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Moorhead, city manager Redlinger expected to part ways

MOORHEAD - Mayor Del Rae Williams said Monday that the city is parting ways with City Manager Michael Redlinger after 15 years and the decision is mutual.

Moorhead City Manager Michael Redlinger in 2009. Carrie Snyder / The Forum
Moorhead City Manager Michael Redlinger in 2009. Carrie Snyder / The Forum

MOORHEAD – Mayor Del Rae Williams said Monday that the city is parting ways with City Manager Michael Redlinger after 15 years and the decision is mutual.

Citing employee privacy concerns, city leaders still will not answer questions about Redlinger's job performance, one week after they whisked him behind closed doors for an unusual surprise performance review.

But former Moorhead Mayor Mark Voxland spoke openly of his disappointment at the loss of Redlinger, who he described as one of Minnesota's top city managers.

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"I'm really disappointed," Voxland said Monday. "We're losing a phenomenal gentleman. I think we're going to be hard-pressed to replace him with somebody that has the skills that it takes to run a city of Moorhead's complexity, but apparently the council feels that that's not a big enough issue."


Voxland credited Redlinger with leading the city expertly through difficult times. Redlinger started the job in 2008, when the market collapsed, and showed "phenomenal leadership" during the floods of 2009 and 2011, Voxland said.

Williams declined to give a reason for the separation. She would not say if it should be characterized as Redlinger's dismissal or his resignation.

The City Council will vote on the separation agreement at a special meeting Thursday, March 31.

The special meeting will begin with a closed-door meeting for an attorney-client consultation about the terms of the separation agreement, followed by the council vote on the agreement.

Williams will end the special meeting by providing a public summary of Redlinger's job performance.

Voxland, in an interview Friday, said two council members, Brenda Elmer and Steve Gehrtz, have been looking for the chance to oust Redlinger because he retains a measure of independence.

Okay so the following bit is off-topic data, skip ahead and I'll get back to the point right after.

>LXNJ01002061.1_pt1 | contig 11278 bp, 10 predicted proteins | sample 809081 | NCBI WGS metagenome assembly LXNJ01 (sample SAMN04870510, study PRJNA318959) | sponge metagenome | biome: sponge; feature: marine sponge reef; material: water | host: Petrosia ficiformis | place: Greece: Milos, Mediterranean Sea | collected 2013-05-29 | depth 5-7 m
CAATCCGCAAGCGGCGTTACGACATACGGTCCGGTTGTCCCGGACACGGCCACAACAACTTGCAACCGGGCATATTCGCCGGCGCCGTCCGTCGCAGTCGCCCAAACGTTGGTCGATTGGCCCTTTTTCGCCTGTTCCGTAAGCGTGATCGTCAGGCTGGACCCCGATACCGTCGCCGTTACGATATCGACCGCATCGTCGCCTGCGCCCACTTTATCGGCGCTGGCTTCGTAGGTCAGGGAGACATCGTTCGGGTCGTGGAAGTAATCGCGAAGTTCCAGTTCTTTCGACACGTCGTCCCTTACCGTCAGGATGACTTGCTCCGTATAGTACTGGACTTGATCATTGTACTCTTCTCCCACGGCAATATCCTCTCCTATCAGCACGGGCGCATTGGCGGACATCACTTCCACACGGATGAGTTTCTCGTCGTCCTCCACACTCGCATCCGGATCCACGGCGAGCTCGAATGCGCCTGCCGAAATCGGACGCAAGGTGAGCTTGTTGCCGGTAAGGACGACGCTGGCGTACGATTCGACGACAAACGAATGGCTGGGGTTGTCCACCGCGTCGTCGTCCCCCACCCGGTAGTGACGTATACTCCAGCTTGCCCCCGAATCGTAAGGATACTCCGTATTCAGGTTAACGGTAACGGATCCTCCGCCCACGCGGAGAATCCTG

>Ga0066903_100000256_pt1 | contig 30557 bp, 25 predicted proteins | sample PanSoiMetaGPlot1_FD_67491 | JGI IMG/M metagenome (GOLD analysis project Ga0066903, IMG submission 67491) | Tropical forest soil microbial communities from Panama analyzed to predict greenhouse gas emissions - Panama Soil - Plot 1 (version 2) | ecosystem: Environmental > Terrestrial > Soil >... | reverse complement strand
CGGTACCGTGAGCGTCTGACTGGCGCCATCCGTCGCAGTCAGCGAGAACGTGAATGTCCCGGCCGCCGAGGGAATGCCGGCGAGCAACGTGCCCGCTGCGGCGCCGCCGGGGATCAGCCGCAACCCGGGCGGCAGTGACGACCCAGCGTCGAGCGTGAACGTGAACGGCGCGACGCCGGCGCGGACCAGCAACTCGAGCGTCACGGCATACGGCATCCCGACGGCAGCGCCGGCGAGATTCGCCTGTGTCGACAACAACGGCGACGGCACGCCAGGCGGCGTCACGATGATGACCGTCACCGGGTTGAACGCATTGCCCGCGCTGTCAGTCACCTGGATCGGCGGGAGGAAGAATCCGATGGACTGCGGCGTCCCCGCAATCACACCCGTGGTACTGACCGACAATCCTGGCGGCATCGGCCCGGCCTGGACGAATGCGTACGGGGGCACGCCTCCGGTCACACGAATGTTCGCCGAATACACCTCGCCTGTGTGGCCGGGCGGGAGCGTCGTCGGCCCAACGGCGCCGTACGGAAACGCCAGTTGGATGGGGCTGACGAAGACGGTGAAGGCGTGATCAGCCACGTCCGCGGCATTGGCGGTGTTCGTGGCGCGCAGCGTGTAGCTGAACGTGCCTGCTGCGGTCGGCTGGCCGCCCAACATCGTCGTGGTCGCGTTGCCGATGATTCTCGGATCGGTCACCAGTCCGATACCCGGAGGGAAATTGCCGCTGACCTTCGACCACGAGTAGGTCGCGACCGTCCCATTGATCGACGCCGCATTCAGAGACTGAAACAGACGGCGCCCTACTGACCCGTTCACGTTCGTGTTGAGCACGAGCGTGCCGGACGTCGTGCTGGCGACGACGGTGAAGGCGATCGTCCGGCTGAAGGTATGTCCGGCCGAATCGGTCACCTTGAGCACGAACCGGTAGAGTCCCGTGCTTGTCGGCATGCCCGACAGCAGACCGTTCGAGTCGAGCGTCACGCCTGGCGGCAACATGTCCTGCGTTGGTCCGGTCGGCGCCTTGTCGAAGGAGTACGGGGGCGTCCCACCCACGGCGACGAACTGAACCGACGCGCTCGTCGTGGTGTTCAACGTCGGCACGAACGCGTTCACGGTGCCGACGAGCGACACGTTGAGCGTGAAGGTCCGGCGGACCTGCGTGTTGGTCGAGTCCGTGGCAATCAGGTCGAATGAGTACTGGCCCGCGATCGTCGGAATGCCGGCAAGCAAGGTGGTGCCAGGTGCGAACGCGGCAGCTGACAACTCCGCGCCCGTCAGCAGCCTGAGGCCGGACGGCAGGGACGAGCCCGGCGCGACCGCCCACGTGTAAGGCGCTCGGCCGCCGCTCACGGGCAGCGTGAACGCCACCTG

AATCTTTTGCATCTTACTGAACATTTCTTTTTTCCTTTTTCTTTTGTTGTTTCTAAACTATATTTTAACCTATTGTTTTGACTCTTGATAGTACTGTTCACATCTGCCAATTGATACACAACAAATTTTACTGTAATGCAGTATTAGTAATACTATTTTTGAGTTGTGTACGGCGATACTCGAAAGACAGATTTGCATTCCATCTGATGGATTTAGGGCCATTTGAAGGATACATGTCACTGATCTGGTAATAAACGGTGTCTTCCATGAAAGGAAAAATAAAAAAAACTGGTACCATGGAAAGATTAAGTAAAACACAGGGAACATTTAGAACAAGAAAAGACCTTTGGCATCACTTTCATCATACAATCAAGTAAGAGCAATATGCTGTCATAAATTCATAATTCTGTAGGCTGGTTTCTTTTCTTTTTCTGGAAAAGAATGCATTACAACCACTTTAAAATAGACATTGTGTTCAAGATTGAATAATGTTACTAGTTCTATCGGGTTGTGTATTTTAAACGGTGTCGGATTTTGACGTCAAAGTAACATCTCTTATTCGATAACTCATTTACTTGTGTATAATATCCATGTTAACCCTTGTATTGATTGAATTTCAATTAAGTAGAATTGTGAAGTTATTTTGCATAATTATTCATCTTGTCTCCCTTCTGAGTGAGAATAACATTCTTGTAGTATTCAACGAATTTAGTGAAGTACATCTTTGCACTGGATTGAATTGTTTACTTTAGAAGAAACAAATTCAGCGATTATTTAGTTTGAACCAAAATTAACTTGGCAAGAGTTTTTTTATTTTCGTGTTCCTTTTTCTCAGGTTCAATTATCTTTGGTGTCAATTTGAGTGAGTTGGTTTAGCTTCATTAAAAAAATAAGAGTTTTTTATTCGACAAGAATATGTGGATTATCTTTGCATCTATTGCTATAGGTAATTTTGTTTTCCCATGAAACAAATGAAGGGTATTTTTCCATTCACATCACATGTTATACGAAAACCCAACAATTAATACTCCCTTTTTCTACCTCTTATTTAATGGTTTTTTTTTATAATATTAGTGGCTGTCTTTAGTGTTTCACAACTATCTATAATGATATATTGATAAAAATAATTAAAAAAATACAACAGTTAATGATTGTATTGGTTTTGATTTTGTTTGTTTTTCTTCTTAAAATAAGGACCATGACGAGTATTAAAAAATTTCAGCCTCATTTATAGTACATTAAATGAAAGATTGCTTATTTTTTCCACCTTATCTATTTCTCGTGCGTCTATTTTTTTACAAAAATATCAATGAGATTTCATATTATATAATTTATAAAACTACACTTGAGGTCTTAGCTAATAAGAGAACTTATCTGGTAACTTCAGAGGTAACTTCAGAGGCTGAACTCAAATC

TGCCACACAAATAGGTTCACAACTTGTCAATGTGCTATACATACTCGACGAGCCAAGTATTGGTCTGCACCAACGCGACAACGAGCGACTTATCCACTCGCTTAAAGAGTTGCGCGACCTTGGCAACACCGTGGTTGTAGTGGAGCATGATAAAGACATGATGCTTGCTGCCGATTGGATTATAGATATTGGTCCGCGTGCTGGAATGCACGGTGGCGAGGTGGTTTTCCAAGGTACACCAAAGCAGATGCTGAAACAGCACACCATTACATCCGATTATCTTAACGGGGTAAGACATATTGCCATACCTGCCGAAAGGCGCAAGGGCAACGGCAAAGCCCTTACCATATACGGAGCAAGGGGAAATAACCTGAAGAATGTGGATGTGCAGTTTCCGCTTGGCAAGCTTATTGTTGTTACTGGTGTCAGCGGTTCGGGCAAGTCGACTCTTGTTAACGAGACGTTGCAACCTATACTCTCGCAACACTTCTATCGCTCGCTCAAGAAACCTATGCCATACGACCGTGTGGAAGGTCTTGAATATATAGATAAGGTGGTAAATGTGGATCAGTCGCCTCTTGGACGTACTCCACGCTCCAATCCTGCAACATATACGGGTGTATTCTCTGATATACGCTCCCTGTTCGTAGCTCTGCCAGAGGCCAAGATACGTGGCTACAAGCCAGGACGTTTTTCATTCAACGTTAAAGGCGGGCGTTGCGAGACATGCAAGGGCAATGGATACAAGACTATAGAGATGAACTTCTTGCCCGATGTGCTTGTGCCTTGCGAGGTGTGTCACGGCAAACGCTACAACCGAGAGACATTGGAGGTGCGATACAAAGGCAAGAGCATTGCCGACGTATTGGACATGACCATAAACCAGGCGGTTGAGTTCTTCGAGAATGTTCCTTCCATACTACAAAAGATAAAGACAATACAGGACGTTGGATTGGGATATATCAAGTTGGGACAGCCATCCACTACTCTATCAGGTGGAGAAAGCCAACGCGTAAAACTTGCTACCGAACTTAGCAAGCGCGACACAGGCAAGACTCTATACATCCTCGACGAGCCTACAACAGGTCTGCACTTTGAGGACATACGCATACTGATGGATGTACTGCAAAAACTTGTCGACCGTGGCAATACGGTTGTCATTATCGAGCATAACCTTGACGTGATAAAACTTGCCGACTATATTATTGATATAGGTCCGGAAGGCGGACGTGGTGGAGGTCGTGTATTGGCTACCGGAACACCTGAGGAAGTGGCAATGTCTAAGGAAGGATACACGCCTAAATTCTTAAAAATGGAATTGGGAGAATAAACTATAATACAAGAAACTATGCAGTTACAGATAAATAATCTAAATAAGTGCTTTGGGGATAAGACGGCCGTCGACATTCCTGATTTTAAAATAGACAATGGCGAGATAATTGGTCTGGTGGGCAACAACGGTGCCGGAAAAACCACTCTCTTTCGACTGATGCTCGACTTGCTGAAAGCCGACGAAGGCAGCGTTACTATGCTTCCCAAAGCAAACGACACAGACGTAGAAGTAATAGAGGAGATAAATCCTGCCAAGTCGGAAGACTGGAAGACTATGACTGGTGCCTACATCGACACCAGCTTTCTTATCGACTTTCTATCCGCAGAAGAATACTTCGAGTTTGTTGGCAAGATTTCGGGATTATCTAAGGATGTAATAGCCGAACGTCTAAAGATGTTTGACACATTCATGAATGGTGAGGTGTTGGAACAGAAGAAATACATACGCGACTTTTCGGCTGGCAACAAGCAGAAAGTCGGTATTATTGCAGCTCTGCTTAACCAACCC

"I'm not privy to what's been going on the last years, but I know when I was mayor, we had a couple people that are still on the council, Steve Gehrtz and Brenda Elmer, who seem to, every few months, want to figure out a way to get rid of Mike," Voxland said. "I'm guessing this is kind of a continuation of that. They seem to get frustrated because Michael will say 'no' if something they want to do is illegal or something they want to do is against policy."

Elmer rejected Voxland's remarks. "There is absolutely no truth to Mr. Voxland's claims," she wrote in an email Monday. "There have not been previous attempts by me or others to 'get rid of' the city manager. I cannot speak to the current personnel as the City Council is restrained from further commenting."


Gehrtz did not respond to a request for comment.

Voxland was mayor for 12 years, leaving public office at the end of 2013. He was the mayor in 2008 when the city offered Redlinger the city manager job.

Voxland described Redlinger as a highly competent employee who received excellent performance reviews "every time."

The most recent performance review of Redlinger for which there is a public record, in September 2015, was stellar.

"Other city managers see his work and are really impressed with him," Voxland said. "So it's really confusing what it is that some council members feel that they have to get rid of him."

Voxland criticized the current council for subjecting Redlinger to a performance review last week without advance notice.

"It sounds more like a witch hunt than anything truly being done," he said. Voxland said that in his 12 years as mayor, a city manager was never subjected to an unannounced performance review.

Yet that is exactly what happened March 21, when Elmer made a surprise motion to go straight into a performance review of Redlinger, though his normally scheduled performance review was not until summer.


Elmer's request stunned two council members, Nancy Otto and Mike Hulett, and seemed to trouble Williams.

Otto and Hulett said it was highly unusual and wrong not to give everyone time to prepare for a performance review. Elmer gave no reason for her request, but it was approved in a 6-2 vote. Otto and Hulett voted against the review, while Elmer, Gehrtz, Jim Haney, Mari Daily, Chuck Hendrickson and Heidi Durand voted in favor. Williams only votes to break a tie.

"What people have asked me," Voxland said," is how did it come about that with no discussion, and Brenda is making a motion ... two council members are surprised but the others just sit there like it was expected? That's something that right now in the community is a real sticking point."

After the vote, council members went with Redlinger into a private boardroom, shut the door, and came out two hours later.

Many City Hall observers speculated on the reason for the review, while city officials refused to make any public statements on the matter in the following days.

On Monday, officials remained tight-lipped. Williams said it is yet to be determined how the council would go about replacing Redlinger.

Redlinger, who is in his 30s, steadily rose in the ranks at City Hall. He started as an assistant to the city manager in 2001, rising to assistant city manager in 2003 and acting city manager in 2007.

Redlinger was offered the city manager job in 2008 after a three-month search involving 20 applicants.

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